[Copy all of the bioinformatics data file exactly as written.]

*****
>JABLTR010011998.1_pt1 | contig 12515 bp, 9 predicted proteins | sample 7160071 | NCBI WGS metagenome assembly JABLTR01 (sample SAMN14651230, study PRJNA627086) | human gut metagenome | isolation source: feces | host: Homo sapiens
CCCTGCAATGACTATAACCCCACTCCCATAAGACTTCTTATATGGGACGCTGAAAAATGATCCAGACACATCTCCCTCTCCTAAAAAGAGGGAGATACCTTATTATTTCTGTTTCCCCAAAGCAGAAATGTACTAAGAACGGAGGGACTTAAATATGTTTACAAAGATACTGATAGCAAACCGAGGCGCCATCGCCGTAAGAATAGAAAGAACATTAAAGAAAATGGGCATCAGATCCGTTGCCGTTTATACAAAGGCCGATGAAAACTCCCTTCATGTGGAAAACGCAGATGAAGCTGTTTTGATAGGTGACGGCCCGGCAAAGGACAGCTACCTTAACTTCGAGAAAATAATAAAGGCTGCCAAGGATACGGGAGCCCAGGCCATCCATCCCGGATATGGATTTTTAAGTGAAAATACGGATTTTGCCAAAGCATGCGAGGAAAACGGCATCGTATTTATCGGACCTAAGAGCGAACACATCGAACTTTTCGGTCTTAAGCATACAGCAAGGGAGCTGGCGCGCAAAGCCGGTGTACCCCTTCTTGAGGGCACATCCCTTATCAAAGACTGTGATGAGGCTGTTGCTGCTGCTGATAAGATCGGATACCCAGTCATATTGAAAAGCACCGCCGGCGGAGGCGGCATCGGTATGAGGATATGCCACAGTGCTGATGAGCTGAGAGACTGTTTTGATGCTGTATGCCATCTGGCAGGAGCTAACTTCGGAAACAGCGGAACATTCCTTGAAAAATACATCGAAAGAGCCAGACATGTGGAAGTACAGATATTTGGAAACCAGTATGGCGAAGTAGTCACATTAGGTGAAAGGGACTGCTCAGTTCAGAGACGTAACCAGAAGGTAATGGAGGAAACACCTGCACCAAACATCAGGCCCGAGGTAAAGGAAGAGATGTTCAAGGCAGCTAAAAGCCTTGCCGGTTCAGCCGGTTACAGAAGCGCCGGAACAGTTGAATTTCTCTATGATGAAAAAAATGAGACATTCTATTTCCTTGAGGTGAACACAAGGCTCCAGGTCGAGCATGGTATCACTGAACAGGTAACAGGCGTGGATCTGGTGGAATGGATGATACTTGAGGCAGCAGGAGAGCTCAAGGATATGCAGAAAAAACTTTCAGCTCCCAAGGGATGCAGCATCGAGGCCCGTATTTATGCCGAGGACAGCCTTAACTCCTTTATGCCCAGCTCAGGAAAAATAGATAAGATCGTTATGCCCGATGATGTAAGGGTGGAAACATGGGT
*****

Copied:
>JABLTR010011998.1_pt1 | contig 12515 bp, 9 predicted proteins | sample 7160071 | NCBI WGS metagenome assembly JABLTR01 (sample SAMN14651230, study PRJNA627086) | human gut metagenome | isolation source: feces | host: Homo sapiens
CCCTGCAATGACTATAACCCCACTCCCATAAGACTTCTTATATGGGACGCTGAAAAATGATCCAGACACATCTCCCTCTCCTAAAAAGAGGGAGATACCTTATTATTTCTGTTTCCCCAAAGCAGAAATGTACTAAGAACGGAGGGACTTAAATATGTTTACAAAGATACTGATAGCAAACCGAGGCGCCATCGCCGTAAGAATAGAAAGAACATTAAAGAAAATGGGCATCAGATCCGTTGCCGTTTATACAAAGGCCGATGAAAACTCCCTTCATGTGGAAAACGCAGATGAAGCTGTTTTGATAGGTGACGGCCCGGCAAAGGACAGCTACCTTAACTTCGAGAAAATAATAAAGGCTGCCAAGGATACGGGAGCCCAGGCCATCCATCCCGGATATGGATTTTTAAGTGAAAATACGGATTTTGCCAAAGCATGCGAGGAAAACGGCATCGTATTTATCGGACCTAAGAGCGAACACATCGAACTTTTCGGTCTTAAGCATACAGCAAGGGAGCTGGCGCGCAAAGCCGGTGTACCCCTTCTTGAGGGCACATCCCTTATCAAAGACTGTGATGAGGCTGTTGCTGCTGCTGATAAGATCGGATACCCAGTCATATTGAAAAGCACCGCCGGCGGAGGCGGCATCGGTATGAGGATATGCCACAGTGCTGATGAGCTGAGAGACTGTTTTGATGCTGTATGCCATCTGGCAGGAGCTAACTTCGGAAACAGCGGAACATTCCTTGAAAAATACATCGAAAGAGCCAGACATGTGGAAGTACAGATATTTGGAAACCAGTATGGCGAAGTAGTCACATTAGGTGAAAGGGACTGCTCAGTTCAGAGACGTAACCAGAAGGTAATGGAGGAAACACCTGCACCAAACATCAGGCCCGAGGTAAAGGAAGAGATGTTCAAGGCAGCTAAAAGCCTTGCCGGTTCAGCCGGTTACAGAAGCGCCGGAACAGTTGAATTTCTCTATGATGAAAAAAATGAGACATTCTATTTCCTTGAGGTGAACACAAGGCTCCAGGTCGAGCATGGTATCACTGAACAGGTAACAGGCGTGGATCTGGTGGAATGGATGATACTTGAGGCAGCAGGAGAGCTCAAGGATATGCAGAAAAAACTTTCAGCTCCCAAGGGATGCAGCATCGAGGCCCGTATTTATGCCGAGGACAGCCTTAACTCCTTTATGCCCAGCTCAGGAAAAATAGATAAGATCGTTATGCCCGATGATGTAAGGGTGGAAACATGGGT